Up until mid-2014, global oil prices had remained stable for four years, costing around $110 per barrel according to the BBC. However, June 2014 sparked a decrease in its value, with Brent crude oil costing a mere $50 per barrel, the first time since May 2009 that the price of a barrel had fallen below the $50 mark. This has been primarily caused by decreased demand in countries that are experiencing slow economic growth and America's increasing ability within fracking.
The Russian economy will be seriously affected by the drop in oil prices. The rouble has lost almost 50% of its value against the dollar due to falling oil prices, which has led to interest rates being increased to 17%. Financial Analysts are now predicting that the Russian economy will dip into recession by 2015, despite it being heralded as one of the BRICs only a decade ago. As one of the biggest exporters of oil, the business landscape in Russia is bleak at the moment and reigniting it will undoubtedly be one of President Putin's biggest challenges this year.
The situation is arguably even more volatile in Venezuela, where the economy is also teetering on the edge of recession. The Venezuelan economy was experiencing difficulties prior to the fall in oil prices anyway, with extensive subsidy costs setting the government back around $12.5 billion a year. The President has been pressured to cut these costs, but will have the petrol riots of 1989, where hundreds of people died, fresh in his mind. Saudi Arabia, also a major oil supplier, is likely to experience less in the way of financial hardship due to its substantial oil reserve fund, but the fall will still pose questions that the Saudi Arabian government will have to solve, including the decision as to whether they're to cut back its own production to support an effort to increase global oil prices.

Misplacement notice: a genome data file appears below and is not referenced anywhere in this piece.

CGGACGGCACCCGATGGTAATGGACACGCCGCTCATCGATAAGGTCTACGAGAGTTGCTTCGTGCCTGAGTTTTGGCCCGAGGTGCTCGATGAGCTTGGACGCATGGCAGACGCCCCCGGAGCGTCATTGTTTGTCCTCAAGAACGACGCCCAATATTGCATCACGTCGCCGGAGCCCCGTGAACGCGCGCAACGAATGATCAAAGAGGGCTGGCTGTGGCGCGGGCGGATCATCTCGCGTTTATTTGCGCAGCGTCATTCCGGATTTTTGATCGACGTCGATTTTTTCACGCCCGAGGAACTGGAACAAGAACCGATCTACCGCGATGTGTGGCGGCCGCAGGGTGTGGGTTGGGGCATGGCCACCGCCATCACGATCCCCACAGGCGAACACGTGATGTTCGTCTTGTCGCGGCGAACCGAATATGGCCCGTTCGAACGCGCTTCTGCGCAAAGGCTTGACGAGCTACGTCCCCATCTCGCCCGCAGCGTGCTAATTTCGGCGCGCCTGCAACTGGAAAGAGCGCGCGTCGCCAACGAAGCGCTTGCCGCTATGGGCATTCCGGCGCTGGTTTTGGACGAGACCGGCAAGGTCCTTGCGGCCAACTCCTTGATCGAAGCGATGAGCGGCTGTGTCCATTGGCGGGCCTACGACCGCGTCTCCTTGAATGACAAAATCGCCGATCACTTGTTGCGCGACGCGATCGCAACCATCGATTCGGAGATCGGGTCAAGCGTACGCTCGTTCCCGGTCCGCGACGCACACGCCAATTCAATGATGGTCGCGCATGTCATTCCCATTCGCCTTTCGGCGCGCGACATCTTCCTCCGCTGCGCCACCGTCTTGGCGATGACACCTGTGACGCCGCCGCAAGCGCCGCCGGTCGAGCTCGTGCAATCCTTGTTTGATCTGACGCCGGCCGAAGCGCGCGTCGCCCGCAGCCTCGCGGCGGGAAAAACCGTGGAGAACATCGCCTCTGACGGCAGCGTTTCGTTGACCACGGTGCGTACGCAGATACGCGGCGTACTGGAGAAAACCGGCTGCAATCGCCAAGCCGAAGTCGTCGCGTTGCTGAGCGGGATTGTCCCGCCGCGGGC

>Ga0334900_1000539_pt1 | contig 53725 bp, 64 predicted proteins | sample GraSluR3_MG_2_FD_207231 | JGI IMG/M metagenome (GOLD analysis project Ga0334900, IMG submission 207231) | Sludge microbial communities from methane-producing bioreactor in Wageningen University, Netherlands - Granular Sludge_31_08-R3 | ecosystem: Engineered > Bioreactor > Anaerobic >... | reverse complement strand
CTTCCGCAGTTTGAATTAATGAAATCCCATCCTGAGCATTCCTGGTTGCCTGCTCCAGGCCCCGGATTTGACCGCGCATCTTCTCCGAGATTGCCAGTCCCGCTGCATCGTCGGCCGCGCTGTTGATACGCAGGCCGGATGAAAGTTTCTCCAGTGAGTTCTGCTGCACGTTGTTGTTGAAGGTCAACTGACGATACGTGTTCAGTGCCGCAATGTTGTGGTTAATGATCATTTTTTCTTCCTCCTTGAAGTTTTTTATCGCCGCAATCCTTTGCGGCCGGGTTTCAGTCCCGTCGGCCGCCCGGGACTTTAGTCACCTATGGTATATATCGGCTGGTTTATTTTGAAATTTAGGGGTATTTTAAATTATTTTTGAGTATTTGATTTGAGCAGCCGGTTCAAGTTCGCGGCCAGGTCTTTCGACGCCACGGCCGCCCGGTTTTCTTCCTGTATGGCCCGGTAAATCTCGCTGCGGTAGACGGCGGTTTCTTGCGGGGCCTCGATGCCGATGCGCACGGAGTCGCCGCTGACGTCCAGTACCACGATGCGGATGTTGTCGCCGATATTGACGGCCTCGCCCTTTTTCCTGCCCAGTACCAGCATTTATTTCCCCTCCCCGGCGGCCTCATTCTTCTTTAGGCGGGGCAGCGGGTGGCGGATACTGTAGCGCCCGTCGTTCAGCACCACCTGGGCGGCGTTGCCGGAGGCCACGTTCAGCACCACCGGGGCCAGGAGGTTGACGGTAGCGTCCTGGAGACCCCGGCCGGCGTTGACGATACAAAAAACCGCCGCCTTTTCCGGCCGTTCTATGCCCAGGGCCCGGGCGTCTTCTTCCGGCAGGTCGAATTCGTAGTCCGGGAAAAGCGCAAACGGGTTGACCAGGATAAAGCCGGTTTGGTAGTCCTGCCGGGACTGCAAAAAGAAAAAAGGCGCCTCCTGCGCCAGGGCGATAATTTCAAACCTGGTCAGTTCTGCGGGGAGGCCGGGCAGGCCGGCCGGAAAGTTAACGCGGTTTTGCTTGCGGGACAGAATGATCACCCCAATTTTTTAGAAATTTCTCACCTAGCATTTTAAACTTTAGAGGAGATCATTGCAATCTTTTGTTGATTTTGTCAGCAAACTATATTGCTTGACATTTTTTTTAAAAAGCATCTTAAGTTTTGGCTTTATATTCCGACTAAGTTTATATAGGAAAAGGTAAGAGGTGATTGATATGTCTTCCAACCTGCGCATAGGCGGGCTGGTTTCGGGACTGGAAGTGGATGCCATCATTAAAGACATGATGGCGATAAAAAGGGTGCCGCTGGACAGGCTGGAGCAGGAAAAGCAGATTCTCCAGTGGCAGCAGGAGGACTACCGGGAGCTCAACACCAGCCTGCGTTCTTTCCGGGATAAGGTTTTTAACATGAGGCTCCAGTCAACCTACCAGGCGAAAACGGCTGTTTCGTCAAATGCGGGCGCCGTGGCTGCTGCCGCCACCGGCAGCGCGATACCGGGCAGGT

The increase of fracking has been one of the main drivers of falling oil prices around the world. The US, now able to produce much more of its own oil and gas, has caused conventional demand to fall. Additionally, countries which import much of their oil look set to make considerable savings, with China, India, Japan and many of Europe's flagging economies just some of the nations set to reduce their economic output due to the fall in prices.
Even for the counties which on the face of it look likely to profit from falling oil prices, there will be caveats which will cause problems, with inflation being a real issue. Whatever the case, falling oil prices are having a real impact on the wider economy and are of major concern to the main exporters of oil and gas. The business landscape will be affected by fluctuating inflation rates and unpredictable demand. This year will be crucial for countries such as, Russia and Venezuela, whose economy seem to be riding on the price of oil increasing.